In Chapter 4, O’Brien (p. 79-102) presents the results of an eye-tracking study examining the cognitive processing of fuzzy matches in a translation memory system. She found, as one might predict, that as fuzzy match values decreased processing speed (as an indicator of cognitive effort) also decreased. However, pupillometric data and survey-based translator observations suggest that cognitive effort is not necessarily in strict linear correlation with fuzzy match value. A steady increase in pupil dilation, correlating with increasing cognitive effort, is found down to the 60% fuzzy match value, followed by an unexpected decrease in pupil dilation for fuzzy matches under 60%, suggesting a cognitive effort fall-off. Both processing speed and pupil dilation data seem to indicate a plateau effect, perhaps signaling the translator’s tendency to start from scratch rather than invest continued cognitive effort into resolving a proposed fuzzy match whose value is below 60%. An interesting result of the study revealed by fixation distributions suggests that translators often do not even look at the fuzzy matches proposed by the TM. This raises real questions about the utility of fuzzy match information. Are translators even using it, or is it merely distracting visual noise readily “tuned out?” O’Brien’s research certainly points to a potentially important role for eye-tracking methods in examining the usability of TM and CAT software.
Jakobsen and Jensen (p. 103-124) examine variation in eye-tracking data from novice and professional translators across four translation-oriented tasks: 1) reading for comprehension, 2) reading in preparation for translation, 3) sight translation, and 4) written translation. For all participants, fixation counts increased as soon as the given text was framed as translation-oriented (task 2), suggesting a conscious “slowing down” associated with more deliberate reading. The written task yielded the highest pause frequency, which the authors attribute to expectations of higher quality output and the implicit allowance of the task conditions for greater time intervals between comprehension and production. In terms of gaze duration, professionals devoted considerably longer visual attention to the emerging target text than to the source text, while students did the exact opposite. Jakobsen and Jensen suggest this pattern may be the result of professionals spending more time on revisions of their translations and students being held back to a greater extent by source text comprehension difficulties.
Chapters six and seven report on studies involving subtitled anime television shows and food labels respectively. In Chapter 6, Caffrey (p. 125-144) explains how pupillometric and fixation data indicate the processing effort involved when viewing an anime television show containing both subtitles and pop-up glosses. As in O’Brien’s study, measured effort and perceived effort are both assessed. Pop-up glosses can be regarded as a form of target text explicitation, providing the viewer with explanations for culturally-relevant items in the anime. Survey results indicate that viewers feel that subtitles appear on the screen for a shorter duration when they co-occur with pop-up glosses than when they appear alone. Allocation of visual attention to two sources appearing simultaneously on the screen, as one might expect, creates a greater cognitive load. Gaze duration in the subtitled area of the screen was significantly lower when pop-up glosses co-appear on the screen than when subtitles occur in isolation. The challenge facing subtitlers, as Caffrey points out, involves avoiding semiotic redundancy and cognitive overload when working with the two modes of textual display.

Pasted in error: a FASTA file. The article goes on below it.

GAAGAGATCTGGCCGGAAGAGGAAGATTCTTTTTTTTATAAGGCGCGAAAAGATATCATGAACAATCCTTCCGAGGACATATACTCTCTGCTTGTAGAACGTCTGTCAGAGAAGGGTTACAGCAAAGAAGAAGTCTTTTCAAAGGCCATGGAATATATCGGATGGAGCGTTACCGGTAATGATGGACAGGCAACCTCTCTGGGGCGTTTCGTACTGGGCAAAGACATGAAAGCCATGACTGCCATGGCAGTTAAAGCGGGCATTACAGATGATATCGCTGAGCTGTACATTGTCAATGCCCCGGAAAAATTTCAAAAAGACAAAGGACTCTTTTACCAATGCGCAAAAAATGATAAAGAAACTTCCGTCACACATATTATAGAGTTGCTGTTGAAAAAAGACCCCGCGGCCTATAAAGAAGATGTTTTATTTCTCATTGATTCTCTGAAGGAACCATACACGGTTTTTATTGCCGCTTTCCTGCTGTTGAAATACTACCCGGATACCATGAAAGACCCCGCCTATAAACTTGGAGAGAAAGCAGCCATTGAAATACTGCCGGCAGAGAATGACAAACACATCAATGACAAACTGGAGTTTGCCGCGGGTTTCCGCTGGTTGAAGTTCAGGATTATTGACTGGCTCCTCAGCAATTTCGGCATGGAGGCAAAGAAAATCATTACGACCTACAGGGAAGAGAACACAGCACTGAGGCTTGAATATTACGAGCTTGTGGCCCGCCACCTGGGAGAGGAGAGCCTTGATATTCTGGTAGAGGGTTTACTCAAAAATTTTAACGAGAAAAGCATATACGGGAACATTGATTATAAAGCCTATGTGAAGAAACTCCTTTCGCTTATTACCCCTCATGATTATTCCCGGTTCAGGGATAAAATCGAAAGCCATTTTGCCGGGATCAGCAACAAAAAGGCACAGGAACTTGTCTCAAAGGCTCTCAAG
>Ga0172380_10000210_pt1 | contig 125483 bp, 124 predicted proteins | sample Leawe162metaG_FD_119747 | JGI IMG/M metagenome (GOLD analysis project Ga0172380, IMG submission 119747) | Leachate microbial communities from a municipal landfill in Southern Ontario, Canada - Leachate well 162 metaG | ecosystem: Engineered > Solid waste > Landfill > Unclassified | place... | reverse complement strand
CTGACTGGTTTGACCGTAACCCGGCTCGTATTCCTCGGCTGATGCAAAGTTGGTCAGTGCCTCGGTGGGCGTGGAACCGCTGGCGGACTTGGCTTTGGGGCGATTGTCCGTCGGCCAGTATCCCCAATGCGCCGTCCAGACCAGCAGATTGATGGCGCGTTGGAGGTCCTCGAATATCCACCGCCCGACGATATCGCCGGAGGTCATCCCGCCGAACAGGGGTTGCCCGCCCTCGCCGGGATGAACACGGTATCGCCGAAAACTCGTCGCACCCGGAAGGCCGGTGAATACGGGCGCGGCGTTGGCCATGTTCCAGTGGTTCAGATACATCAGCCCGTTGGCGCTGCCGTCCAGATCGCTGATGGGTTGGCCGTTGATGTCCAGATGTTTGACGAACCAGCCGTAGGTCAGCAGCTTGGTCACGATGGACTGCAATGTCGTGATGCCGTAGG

Clement and Sørensen’s (p. 145-155) contribution in Chapter 7 also focuses on viewer behavior in the context of multimodal texts, namely the visual attention of consumers when reading food labels. Their study sets out to determine how the interplay of textual and graphic design impacts visual attention and perception, in turn influencing consumer beliefs and buying decisions. Attention (heat) maps illustrate which of the following areas of interest attract the buyer most: 1) product-related food information, 2) claims (product, health, and quality-related), and 3) pictures. Of these, pictures attracted the most visual attention, regardless of whether they were related to the involved food product or not. The participants hardly paid any attention to lists of ingredients or eco-labels. As the authors mention, these initial findings have strong bearings on federal initiatives for promoting good health and industry regulations. The authors outline a series of promising extensions to their study, including analyses of whether or not pictures distort the text, thereby potentially misleading consumers.